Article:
Use register-based VM rather than stack-based

(Neil Schemenauer) #1

The idea of using a register-based VM for CPython is not a new idea. I remember discussing it with Tim Peters probably 20 years ago. I think he commented that a register-based VM should give a few percent speedup just because it will do less “shuffling around” of data vs with the stack. My profiling with perf showed the cost of this shuffling (e.g. INCREF/DECREF of local variables put on stack), I think. As with most optimizations, it won’t help for all programs and maybe won’t help much for many. However, I think it actually not that hard to implement. So, perhaps worth consideration.

The last time I was thinking about this, I was working on the “compiler” package (bytecode compiler for Python written in Python). It would be quite a bit easier to prototype the register VM compiler if the compiler is written in Python. One possible design is to unify the registers and the local variables. So, they would all be treated as registers for the bytecode. The code objects would get a property that specifies the max register used by it. The compiler can just allocate registers as it needs them. You don’t have to deal with the problem of spilling registers into memory.

I believe the key problem I ran into years ago was that we could not statically analyze how many registers would be required (i.e. bytecode stack size cannot be determined by compiler). That was due to exception handling bytecodes having runtime stack effects. That problem has been solved (see bpo-17611: Move unwinding of stack for “pseudo exceptions” from interpreter to compiler).

(Neil Schemenauer) #2

Victor has pointed out that he tried implemented something like this and it was faster:

I also remember that there was a project “Rattlesnake” done years ago, I think by Skip Montanaro. In the case of Rattlesnake, there was not a new compiler but a translator that took stack VM bytecode and translated it to register VM bytecode. A web search can’t find anything about the Rattlesnake VM so I uploaded a tarfile I had on my PC:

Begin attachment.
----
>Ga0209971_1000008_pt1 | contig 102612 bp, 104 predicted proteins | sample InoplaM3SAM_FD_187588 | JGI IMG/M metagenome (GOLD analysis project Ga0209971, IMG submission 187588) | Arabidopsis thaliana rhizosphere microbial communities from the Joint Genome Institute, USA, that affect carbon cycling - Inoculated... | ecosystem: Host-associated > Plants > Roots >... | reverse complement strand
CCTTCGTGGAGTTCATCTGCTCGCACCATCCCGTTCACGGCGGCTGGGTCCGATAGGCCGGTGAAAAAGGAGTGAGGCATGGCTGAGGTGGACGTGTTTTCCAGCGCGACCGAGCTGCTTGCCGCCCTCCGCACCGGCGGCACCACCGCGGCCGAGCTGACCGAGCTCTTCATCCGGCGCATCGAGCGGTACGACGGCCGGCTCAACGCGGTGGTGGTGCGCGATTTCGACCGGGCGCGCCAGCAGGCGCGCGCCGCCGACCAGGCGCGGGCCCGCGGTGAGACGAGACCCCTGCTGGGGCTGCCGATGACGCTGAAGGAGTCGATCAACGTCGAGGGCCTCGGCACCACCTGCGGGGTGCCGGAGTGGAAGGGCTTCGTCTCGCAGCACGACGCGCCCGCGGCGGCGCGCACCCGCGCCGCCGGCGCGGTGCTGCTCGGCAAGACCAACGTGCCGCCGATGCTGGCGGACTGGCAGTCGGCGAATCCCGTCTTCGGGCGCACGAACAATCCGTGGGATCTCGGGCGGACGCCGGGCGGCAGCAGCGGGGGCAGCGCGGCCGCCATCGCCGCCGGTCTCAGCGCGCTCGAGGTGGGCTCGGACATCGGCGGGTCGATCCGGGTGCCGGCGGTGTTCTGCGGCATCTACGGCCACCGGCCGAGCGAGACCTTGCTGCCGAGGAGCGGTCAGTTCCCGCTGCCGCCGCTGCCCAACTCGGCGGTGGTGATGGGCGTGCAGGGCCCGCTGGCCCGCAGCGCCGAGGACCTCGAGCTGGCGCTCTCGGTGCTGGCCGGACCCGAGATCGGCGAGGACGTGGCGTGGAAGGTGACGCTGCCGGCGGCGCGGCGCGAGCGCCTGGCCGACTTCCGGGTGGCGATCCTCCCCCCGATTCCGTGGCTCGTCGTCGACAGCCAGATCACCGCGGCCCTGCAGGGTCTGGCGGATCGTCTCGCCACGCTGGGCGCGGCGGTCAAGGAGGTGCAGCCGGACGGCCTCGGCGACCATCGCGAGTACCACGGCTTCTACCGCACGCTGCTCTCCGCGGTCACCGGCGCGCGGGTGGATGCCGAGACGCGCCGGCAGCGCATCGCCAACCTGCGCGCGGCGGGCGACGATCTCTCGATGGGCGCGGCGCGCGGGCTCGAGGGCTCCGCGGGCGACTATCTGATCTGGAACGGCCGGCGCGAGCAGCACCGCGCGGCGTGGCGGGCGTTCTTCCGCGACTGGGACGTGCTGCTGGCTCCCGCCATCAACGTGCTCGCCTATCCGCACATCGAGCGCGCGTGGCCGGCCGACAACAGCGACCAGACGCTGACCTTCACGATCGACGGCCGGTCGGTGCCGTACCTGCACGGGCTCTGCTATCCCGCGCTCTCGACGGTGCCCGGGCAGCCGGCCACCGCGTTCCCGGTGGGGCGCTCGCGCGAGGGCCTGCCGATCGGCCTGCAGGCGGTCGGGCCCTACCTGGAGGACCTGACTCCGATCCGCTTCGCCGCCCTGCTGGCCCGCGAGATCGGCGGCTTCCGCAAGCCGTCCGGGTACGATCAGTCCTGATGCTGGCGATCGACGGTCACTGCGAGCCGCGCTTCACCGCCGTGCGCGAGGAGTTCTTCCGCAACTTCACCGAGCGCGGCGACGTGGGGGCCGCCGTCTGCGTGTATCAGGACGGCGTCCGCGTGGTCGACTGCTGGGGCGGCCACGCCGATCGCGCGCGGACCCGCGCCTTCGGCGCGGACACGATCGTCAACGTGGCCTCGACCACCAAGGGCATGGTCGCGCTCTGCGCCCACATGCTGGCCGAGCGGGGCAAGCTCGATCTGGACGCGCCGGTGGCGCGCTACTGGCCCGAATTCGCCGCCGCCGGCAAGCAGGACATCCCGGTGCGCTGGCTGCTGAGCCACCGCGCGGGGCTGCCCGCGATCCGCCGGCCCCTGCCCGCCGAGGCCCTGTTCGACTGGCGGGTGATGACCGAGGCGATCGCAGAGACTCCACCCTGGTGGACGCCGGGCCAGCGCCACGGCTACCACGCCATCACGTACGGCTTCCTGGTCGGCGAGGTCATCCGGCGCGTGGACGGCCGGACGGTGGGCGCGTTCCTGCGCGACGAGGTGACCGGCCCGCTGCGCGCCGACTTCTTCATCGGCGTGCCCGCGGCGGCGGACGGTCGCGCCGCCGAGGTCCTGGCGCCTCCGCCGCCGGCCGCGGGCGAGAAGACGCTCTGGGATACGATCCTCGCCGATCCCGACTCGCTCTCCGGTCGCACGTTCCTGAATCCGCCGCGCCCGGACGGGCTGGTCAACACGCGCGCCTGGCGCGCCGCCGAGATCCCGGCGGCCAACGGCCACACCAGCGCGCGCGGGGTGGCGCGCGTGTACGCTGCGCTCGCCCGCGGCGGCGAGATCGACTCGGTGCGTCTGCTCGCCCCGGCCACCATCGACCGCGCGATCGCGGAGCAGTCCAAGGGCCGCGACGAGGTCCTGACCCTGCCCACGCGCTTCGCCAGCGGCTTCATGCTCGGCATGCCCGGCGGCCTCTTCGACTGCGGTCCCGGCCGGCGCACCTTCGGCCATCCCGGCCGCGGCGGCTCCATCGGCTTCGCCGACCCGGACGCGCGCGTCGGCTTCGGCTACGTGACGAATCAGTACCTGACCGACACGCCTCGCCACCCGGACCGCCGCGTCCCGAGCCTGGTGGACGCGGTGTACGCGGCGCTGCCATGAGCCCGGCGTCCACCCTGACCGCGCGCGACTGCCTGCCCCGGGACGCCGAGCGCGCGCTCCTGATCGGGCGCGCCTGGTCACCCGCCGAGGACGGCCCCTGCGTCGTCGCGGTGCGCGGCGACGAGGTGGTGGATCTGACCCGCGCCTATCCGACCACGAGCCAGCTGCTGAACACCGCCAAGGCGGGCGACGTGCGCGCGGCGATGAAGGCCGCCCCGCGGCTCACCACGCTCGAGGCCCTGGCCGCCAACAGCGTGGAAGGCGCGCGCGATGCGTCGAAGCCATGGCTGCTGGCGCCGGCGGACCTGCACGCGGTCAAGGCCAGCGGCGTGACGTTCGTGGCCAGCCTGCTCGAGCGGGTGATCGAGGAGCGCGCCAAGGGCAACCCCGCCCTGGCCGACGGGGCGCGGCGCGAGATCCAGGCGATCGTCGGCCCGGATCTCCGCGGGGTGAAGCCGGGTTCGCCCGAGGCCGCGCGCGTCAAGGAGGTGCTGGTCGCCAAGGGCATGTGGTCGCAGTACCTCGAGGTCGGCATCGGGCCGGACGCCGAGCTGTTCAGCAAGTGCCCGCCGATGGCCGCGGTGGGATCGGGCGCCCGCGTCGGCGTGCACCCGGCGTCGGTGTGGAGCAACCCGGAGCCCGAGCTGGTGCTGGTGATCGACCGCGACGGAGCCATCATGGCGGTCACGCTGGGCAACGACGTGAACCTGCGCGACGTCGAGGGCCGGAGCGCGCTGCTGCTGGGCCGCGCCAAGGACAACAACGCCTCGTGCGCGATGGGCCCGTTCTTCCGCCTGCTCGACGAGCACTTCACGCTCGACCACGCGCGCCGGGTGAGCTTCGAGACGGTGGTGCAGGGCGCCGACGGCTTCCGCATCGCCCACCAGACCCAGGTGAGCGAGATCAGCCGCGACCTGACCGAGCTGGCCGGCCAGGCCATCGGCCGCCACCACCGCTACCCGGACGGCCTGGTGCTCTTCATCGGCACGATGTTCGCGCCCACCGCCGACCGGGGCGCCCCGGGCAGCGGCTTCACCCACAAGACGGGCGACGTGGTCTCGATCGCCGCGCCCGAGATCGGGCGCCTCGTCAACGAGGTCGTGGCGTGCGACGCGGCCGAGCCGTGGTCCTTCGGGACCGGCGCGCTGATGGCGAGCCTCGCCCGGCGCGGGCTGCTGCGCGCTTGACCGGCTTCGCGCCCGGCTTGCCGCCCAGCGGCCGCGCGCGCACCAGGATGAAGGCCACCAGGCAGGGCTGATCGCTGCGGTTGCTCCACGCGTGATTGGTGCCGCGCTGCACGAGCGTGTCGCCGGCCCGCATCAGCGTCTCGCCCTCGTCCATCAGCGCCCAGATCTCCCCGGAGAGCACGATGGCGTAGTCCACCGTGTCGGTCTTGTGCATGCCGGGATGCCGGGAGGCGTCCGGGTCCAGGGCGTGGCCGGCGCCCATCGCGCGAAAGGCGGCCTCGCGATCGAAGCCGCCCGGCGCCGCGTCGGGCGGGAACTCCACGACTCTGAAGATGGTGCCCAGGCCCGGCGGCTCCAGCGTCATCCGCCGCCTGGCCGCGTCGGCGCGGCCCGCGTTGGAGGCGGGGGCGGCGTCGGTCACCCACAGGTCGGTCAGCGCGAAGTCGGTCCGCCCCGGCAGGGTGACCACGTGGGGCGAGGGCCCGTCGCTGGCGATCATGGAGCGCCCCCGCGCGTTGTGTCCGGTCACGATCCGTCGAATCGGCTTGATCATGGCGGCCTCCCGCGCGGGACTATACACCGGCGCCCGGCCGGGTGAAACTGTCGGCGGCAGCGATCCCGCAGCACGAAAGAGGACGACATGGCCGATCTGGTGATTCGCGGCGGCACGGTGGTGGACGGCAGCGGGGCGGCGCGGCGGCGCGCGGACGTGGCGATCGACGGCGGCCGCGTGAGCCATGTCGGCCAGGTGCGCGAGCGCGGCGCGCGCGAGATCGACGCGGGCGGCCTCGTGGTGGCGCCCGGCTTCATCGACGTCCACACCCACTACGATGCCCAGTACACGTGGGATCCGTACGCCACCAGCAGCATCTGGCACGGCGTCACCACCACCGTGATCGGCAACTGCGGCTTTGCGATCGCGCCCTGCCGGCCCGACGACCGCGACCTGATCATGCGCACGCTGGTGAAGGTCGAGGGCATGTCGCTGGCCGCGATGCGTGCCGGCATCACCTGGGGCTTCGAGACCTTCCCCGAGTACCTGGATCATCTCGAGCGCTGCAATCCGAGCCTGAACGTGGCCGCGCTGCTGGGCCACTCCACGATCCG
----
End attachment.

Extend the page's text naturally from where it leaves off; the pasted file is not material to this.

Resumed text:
(Nathaniel J. Smith) #3

IIRC PyPy’s bytecode compiler does an exact analysis of how many stack slots it needs. Might be useful for reference.

(Brett Cannon) #4

One side effect of potentially switching to a stack-based VM is that it will make bytecode translation to other VMs harder. E.g. Pyjion was able to translate CPython bytecode to .NET IL thanks to both being stack-based. I also know WebAssembly is stack-based.

Not saying this a reason to not look into this and not switch if there’s a perf bump, but FYI.

(Antoine Pitrou) #5

Conversely, Numba computes a function’s dataflow by running an abstract execution pass over Python bytecode, trying to resolve stack offsets into fixed “variables”, and then generates a SSA-like representation of the code. A register-based interpreter would simplify that work a bit. So it definitely goes both ways.

(Victor Stinner) #6

General remark: I only this thread on after I replied to python-dev mailing… Oh :frowning: There are now two ongoing discussions in parallel (at 2 different places) on the same topic. Now I’m not sure if I should continue the discussion here or on python-dev…

(Pradyun Gedam) #7

<digression> I would suggest to move a discussion to Discourse, when they’re happening on both the mailing list and Discourse – there’s obviously personal bias here. </digression>